1. Identify existing (or create new) modules that use different 'XS' strategies. These will be the driving test cases.

    They should include:

    • Inlined C
    • External C
    • Currently using XS
    • Trying to ship with Inline
    • C++
  2. Adjust Inline to know about development vs build vs installed runtimes.

    There are a few strategies. Likely there will be a dependency on a small module, say Inline::Module, that knows how to DTRTs, at the right times.

  3. Facilitate making Inline and Inline::C/CPP authoring and build tools for distributions, not just runtime tools.

  4. Make sure that Inline::C and Inline::CPP work right. In particular, upgrade the grammar tests and parsing to handle many C and C++ constructs that have been found to be lacking in current parsing solutions.
  5. Release real modules to CPAN that exercise each of the new development strategies.

    Watch for results on cpantesters.

  6. Write automation helpers:

    • Dist::Zilla plugin
    • Module::Install plugin
    • Documentation for ExtUtils::MakeMaker and Module::Build
  7. Write documention for how to be an "XS" author without learning XS boilerplate.

    Likely this will include a tutorial.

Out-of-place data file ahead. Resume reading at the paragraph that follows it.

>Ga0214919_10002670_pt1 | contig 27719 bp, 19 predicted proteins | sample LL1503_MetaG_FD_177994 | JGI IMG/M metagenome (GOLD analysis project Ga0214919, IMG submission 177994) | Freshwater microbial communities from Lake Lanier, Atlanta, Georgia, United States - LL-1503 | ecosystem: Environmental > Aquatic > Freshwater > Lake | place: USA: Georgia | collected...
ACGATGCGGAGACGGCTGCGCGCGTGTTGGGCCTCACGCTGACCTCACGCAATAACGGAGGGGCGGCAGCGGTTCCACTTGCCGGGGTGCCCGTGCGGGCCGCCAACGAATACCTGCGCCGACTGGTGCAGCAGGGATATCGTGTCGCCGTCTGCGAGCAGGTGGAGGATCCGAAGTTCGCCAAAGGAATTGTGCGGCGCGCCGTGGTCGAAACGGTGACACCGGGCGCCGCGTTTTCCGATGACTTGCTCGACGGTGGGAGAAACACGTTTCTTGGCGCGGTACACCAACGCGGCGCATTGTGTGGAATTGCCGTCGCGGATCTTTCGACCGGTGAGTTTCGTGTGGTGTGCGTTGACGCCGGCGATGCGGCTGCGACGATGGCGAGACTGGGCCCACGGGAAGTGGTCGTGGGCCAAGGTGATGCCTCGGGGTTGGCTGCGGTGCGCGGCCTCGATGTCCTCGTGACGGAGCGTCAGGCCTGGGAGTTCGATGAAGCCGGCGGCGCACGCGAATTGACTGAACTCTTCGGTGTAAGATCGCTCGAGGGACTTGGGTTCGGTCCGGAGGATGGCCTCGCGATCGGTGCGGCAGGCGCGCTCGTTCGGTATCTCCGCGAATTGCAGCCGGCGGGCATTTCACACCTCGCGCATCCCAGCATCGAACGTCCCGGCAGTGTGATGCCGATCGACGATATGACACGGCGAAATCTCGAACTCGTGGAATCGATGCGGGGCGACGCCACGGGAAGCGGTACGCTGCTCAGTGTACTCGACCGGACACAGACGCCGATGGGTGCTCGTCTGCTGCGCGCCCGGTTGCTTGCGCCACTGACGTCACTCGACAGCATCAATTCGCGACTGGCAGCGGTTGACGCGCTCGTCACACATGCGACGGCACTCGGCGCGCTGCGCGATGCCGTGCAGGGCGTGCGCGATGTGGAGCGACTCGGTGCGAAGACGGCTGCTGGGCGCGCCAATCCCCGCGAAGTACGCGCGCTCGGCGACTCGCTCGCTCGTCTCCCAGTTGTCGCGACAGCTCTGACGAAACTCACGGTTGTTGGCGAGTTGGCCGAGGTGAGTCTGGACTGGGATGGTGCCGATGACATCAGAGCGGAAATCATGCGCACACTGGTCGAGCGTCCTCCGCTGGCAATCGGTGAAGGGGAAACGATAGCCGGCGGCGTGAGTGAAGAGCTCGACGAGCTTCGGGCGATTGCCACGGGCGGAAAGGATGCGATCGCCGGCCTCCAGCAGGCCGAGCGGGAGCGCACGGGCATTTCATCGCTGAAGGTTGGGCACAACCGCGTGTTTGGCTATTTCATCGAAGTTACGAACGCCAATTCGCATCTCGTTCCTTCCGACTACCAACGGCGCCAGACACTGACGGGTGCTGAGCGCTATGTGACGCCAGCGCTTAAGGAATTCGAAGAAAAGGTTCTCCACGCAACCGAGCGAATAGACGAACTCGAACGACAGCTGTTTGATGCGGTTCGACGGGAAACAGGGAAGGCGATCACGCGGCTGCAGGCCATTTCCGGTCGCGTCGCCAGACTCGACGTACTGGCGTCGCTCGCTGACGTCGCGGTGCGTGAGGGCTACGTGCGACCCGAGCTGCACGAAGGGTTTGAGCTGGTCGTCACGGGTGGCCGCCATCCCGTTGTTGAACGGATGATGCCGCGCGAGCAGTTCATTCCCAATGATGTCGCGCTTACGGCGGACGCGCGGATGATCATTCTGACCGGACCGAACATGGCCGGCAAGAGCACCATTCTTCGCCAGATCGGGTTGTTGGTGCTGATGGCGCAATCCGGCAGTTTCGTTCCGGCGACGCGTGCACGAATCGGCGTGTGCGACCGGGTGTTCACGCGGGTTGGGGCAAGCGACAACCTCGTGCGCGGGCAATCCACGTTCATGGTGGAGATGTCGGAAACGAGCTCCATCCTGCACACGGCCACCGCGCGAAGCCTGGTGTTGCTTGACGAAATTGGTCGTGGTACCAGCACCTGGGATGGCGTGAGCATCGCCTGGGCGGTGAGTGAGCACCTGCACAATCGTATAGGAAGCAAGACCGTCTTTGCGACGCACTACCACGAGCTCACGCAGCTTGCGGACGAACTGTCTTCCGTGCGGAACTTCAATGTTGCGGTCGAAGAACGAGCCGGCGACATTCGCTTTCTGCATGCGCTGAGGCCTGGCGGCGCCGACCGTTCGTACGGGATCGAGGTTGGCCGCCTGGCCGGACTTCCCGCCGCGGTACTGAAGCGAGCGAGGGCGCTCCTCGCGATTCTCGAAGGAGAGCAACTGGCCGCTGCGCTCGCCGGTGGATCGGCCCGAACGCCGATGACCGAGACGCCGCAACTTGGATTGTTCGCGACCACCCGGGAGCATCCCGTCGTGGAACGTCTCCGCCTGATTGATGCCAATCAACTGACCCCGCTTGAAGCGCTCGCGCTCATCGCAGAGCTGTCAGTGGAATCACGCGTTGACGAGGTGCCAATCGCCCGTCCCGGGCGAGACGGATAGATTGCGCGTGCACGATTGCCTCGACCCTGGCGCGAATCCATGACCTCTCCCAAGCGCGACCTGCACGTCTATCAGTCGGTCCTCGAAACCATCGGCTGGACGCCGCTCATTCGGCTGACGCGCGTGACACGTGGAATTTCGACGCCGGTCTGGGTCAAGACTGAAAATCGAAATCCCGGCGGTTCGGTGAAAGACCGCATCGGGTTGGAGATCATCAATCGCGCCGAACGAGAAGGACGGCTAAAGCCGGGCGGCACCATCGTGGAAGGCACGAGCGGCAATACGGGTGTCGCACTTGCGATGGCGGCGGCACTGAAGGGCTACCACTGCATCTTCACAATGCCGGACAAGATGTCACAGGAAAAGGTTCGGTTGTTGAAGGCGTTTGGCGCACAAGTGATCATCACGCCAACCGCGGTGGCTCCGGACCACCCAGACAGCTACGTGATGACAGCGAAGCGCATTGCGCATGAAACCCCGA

Project Schedule

David and Ingy see no reason this can't be done in two months. One month for code and modules. One month for documentation and testing. We hope to work on other grants, each about 2 months, so there is good reason to get this one done, done right, and out of the way.

Completeness Criteria

Release of these modules to CPAN (with above support):


Ingy döt Net is the original creator of Inline and Inline::C. His primary focus in Perl is to bring the "hard" things into the hands of beginners.

David Oswald has been maintaining Inline::CPP for four years, and is the only person to have made releases on Inline::CPP since 2003.

Ingy and David work well together and have decided to collaborate on a number of big projects that benefit Perl and Software Development. Inline was the obvious first choice.


Thank you for proposing this one!

I'd like to see this one first, with "IO::All Redux" being my personal #2, although others will have different priorities.

I really have no other comment than: +1

I think this one is quite important. We're planning to release a CPAN module which uses Inline::C and I don't want any nasty surprises.

I think this is the most interesting of the proposals in the September round: +1

I think this is a worthwhile project.

I would like to raise "inchstone 7" to a higher prominence and would encourage this grant to be adjusted so that inchstone 1-6 include documentation deliverables for each stage marking the "completion" of these steps.

They already made big progress, and hopefully they are making even more. Now even a full Inline:CPP with all the new c++11 std and boost enhancements seems to be doable.

Thanks for the feedback!

We also think this proposal is an obvious win. It is bid the lowest because we believe it is the closest to getting done.

We are planning to do weekly blog posts with all of the proposals that are granted. The relevant texts of those posts will certainly be rolled into documentation.

— Ingy and David


Thanks for bringing this up. I think it's in everyone's best interest to talk about it.